Blind Mexican catfish species spotted in the US for the first time

For the first time, a rare type of eyeless catfish native to Mexico has been spotted in the US, as a team of researchers from the University of Texas at Austin identified the creature swimming in a limestone cave at the Amistad National Recreation Area near the city of Del Rio.

Known as the Mexican blindcat (Prietella phreatophila), these endangered fish are typically less than three inches long and live in areas supported by the Edwards-Trinity Aquifer underlying the Rio Grande basin in Texas and Coahuila, UT-Austin ichthyology curator Dean Hendrickson and his colleagues explained Friday in a statement.

In May, Hendrickson’s team found two of the catfish in the limestone cave, and their discovery supports the belief that the Texas and Mexico portions of the aquifer are connected by water-filled caves located under the Rio Grande. While there have been rumored sighting of the species in Texas for decades, this is the first time that such observations can be confirmed.

The two catfish, which have since been relocated to the San Antonio Zoo, “look just like the ones from Mexico,” the ichthyologist said. It is the third species of blind catfish to be identified in the US, joining the toothless blindcat (Trogloglanis pattersoni) and the widemouth blindcat (Satan eurystomus). All three species have only been spotted in Texas.

Elusive creature captured after decades of reported sightings

First described in 1954 when it was found in wells and springs in northern Mexico, the Mexican blindcat was listed both as an endangered species by the Mexican government and as a foreign endangered species by the US Fish and Wildlife Service. For years, Hendrickson and his fellow researchers have worked to find additional populations on both sides of the border.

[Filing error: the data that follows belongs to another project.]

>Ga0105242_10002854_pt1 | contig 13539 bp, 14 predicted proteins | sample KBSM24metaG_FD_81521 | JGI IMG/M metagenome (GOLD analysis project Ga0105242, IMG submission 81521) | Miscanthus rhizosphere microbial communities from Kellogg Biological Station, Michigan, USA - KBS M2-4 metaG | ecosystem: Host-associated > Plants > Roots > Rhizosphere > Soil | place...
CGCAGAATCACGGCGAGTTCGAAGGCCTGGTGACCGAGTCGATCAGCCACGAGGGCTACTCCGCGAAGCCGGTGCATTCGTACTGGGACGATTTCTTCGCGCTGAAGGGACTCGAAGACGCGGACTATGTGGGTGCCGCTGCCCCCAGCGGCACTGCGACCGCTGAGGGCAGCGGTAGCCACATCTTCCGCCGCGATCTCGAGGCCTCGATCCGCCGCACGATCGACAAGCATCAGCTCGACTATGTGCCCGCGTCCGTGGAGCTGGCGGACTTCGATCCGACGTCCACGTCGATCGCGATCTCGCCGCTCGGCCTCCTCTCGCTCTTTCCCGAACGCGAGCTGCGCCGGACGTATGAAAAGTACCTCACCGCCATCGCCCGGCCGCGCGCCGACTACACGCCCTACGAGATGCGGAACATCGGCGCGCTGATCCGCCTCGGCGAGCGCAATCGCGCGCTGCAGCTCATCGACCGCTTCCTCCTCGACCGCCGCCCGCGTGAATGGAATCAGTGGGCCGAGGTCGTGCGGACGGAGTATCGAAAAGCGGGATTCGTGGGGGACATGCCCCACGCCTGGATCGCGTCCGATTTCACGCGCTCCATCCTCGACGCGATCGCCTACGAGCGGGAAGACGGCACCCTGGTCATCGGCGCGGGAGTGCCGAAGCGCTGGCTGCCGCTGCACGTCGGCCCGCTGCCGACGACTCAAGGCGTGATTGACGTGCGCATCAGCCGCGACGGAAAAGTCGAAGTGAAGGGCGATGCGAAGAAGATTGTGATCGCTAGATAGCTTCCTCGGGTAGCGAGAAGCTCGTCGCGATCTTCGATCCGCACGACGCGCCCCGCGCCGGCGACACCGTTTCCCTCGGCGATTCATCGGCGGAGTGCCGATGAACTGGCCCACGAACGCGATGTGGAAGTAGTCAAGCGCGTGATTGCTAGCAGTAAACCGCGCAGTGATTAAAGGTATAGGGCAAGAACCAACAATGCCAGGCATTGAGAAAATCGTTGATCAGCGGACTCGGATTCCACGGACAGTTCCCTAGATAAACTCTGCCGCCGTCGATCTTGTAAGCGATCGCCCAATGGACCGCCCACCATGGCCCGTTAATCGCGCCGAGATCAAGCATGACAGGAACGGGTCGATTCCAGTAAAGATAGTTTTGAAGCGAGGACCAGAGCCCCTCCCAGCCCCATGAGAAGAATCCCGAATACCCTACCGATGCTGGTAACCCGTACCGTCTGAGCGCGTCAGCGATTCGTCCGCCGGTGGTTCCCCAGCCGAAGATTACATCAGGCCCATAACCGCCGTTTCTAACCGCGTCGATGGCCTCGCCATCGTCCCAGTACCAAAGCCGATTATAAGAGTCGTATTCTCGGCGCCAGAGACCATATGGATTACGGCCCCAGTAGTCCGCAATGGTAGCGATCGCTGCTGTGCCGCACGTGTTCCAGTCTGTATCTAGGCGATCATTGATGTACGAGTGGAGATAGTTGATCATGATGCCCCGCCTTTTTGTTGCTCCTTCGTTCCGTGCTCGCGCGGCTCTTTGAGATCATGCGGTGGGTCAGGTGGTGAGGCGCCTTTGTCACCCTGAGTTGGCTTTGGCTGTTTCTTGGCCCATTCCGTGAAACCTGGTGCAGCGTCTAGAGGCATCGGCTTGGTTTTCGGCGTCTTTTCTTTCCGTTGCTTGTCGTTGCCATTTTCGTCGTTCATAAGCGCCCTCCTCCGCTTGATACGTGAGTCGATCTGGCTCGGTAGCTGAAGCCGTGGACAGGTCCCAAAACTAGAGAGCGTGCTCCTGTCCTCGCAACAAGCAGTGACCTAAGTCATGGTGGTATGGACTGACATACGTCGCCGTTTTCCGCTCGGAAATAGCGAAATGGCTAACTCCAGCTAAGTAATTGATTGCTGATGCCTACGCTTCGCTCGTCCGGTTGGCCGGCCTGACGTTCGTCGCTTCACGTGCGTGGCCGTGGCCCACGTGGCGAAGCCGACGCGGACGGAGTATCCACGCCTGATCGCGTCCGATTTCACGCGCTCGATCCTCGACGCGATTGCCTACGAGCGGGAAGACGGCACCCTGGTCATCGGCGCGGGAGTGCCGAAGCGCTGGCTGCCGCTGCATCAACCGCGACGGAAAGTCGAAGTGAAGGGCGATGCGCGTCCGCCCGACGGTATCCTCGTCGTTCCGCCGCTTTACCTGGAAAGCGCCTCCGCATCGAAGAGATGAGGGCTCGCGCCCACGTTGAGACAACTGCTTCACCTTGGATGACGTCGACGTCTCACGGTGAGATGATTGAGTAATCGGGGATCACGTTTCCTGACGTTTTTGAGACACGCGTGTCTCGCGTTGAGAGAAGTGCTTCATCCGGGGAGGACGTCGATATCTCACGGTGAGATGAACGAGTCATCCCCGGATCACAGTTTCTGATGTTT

Jack Johnson, a National Park Service resource manager at Amistad, reported seeing some of the pinkish-white colored, slow-moving creatures during the spring of 2015. After several months of searching, he, Zara Environmental LLC biologist Peter Sprouse and a team of researchers finally once again spotted the blind catfish last month.

“Cave-dwelling animals are fascinating in that they have lost many of the characteristics we are familiar with in surface animals, such as eyes, pigmentation for camouflage, and speed,” Sprouse said. “They have found an ecological niche where none of those things are needed, and in there they have evolved extra-sensory abilities to succeed in total darkness.”

“Aquifer systems like the one that supports this rare fish are also the lifeblood of human populations and face threats from contamination and over-pumping of groundwater,” added Johnson. “The health of rare and endangered species like this fish at Amistad can help indicate the overall health of the aquifer and water resources upon which many people depend.”

While the fish have been transferred to the zoo, they are not yet on display to the public, vice president of conservation and research Danté Fenolio. For now, they will be housed in a facility specially designed for cave and aquifer species with the goal of keeping them “safe and healthy,” Fenolio said. “The fact that the zoo can participate now and house these very special catfish demonstrates the zoo’s commitment to the conservation of creatures that live in groundwater.”


Image credit: Danté Fenolio.